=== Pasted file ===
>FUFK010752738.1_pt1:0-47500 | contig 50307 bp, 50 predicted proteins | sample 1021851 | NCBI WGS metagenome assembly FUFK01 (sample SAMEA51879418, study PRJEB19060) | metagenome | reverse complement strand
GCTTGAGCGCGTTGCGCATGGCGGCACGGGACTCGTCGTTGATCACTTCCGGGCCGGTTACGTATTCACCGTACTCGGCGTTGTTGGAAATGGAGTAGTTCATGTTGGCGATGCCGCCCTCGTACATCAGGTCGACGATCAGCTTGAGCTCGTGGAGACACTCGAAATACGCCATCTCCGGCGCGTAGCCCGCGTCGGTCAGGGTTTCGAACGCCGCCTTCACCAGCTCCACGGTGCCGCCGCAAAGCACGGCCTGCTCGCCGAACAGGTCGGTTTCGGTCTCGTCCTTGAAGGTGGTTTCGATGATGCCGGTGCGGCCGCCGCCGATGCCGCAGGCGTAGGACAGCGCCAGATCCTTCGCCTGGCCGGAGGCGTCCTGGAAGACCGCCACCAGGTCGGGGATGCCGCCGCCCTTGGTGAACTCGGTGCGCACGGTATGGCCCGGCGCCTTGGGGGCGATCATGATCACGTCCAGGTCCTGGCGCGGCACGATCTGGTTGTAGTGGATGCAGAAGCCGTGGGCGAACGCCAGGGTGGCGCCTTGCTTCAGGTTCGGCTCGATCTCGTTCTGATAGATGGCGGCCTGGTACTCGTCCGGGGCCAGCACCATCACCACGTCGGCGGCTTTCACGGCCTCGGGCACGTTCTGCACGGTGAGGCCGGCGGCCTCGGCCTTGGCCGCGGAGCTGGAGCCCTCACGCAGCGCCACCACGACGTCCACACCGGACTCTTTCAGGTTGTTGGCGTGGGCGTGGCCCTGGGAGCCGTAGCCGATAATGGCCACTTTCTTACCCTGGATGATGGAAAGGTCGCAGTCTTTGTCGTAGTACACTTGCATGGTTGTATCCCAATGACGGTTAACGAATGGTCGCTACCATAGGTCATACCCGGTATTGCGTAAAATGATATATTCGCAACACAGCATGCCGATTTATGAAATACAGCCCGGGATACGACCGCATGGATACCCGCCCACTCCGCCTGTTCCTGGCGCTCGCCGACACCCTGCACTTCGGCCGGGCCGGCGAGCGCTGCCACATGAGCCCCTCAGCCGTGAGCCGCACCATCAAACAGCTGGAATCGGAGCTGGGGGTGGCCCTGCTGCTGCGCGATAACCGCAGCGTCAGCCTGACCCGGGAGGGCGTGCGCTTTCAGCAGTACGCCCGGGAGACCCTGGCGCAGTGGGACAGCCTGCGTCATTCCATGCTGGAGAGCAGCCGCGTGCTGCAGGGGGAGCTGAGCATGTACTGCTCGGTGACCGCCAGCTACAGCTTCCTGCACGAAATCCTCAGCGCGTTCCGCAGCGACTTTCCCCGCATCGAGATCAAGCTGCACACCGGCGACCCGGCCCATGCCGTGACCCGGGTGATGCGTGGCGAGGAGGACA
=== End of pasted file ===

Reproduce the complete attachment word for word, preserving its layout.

>FUFK010752738.1_pt1:0-47500 | contig 50307 bp, 50 predicted proteins | sample 1021851 | NCBI WGS metagenome assembly FUFK01 (sample SAMEA51879418, study PRJEB19060) | metagenome | reverse complement strand
GCTTGAGCGCGTTGCGCATGGCGGCACGGGACTCGTCGTTGATCACTTCCGGGCCGGTTACGTATTCACCGTACTCGGCGTTGTTGGAAATGGAGTAGTTCATGTTGGCGATGCCGCCCTCGTACATCAGGTCGACGATCAGCTTGAGCTCGTGGAGACACTCGAAATACGCCATCTCCGGCGCGTAGCCCGCGTCGGTCAGGGTTTCGAACGCCGCCTTCACCAGCTCCACGGTGCCGCCGCAAAGCACGGCCTGCTCGCCGAACAGGTCGGTTTCGGTCTCGTCCTTGAAGGTGGTTTCGATGATGCCGGTGCGGCCGCCGCCGATGCCGCAGGCGTAGGACAGCGCCAGATCCTTCGCCTGGCCGGAGGCGTCCTGGAAGACCGCCACCAGGTCGGGGATGCCGCCGCCCTTGGTGAACTCGGTGCGCACGGTATGGCCCGGCGCCTTGGGGGCGATCATGATCACGTCCAGGTCCTGGCGCGGCACGATCTGGTTGTAGTGGATGCAGAAGCCGTGGGCGAACGCCAGGGTGGCGCCTTGCTTCAGGTTCGGCTCGATCTCGTTCTGATAGATGGCGGCCTGGTACTCGTCCGGGGCCAGCACCATCACCACGTCGGCGGCTTTCACGGCCTCGGGCACGTTCTGCACGGTGAGGCCGGCGGCCTCGGCCTTGGCCGCGGAGCTGGAGCCCTCACGCAGCGCCACCACGACGTCCACACCGGACTCTTTCAGGTTGTTGGCGTGGGCGTGGCCCTGGGAGCCGTAGCCGATAATGGCCACTTTCTTACCCTGGATGATGGAAAGGTCGCAGTCTTTGTCGTAGTACACTTGCATGGTTGTATCCCAATGACGGTTAACGAATGGTCGCTACCATAGGTCATACCCGGTATTGCGTAAAATGATATATTCGCAACACAGCATGCCGATTTATGAAATACAGCCCGGGATACGACCGCATGGATACCCGCCCACTCCGCCTGTTCCTGGCGCTCGCCGACACCCTGCACTTCGGCCGGGCCGGCGAGCGCTGCCACATGAGCCCCTCAGCCGTGAGCCGCACCATCAAACAGCTGGAATCGGAGCTGGGGGTGGCCCTGCTGCTGCGCGATAACCGCAGCGTCAGCCTGACCCGGGAGGGCGTGCGCTTTCAGCAGTACGCCCGGGAGACCCTGGCGCAGTGGGACAGCCTGCGTCATTCCATGCTGGAGAGCAGCCGCGTGCTGCAGGGGGAGCTGAGCATGTACTGCTCGGTGACCGCCAGCTACAGCTTCCTGCACGAAATCCTCAGCGCGTTCCGCAGCGACTTTCCCCGCATCGAGATCAAGCTGCACACCGGCGACCCGGCCCATGCCGTGACCCGGGTGATGCGTGGCGAGGAGGACA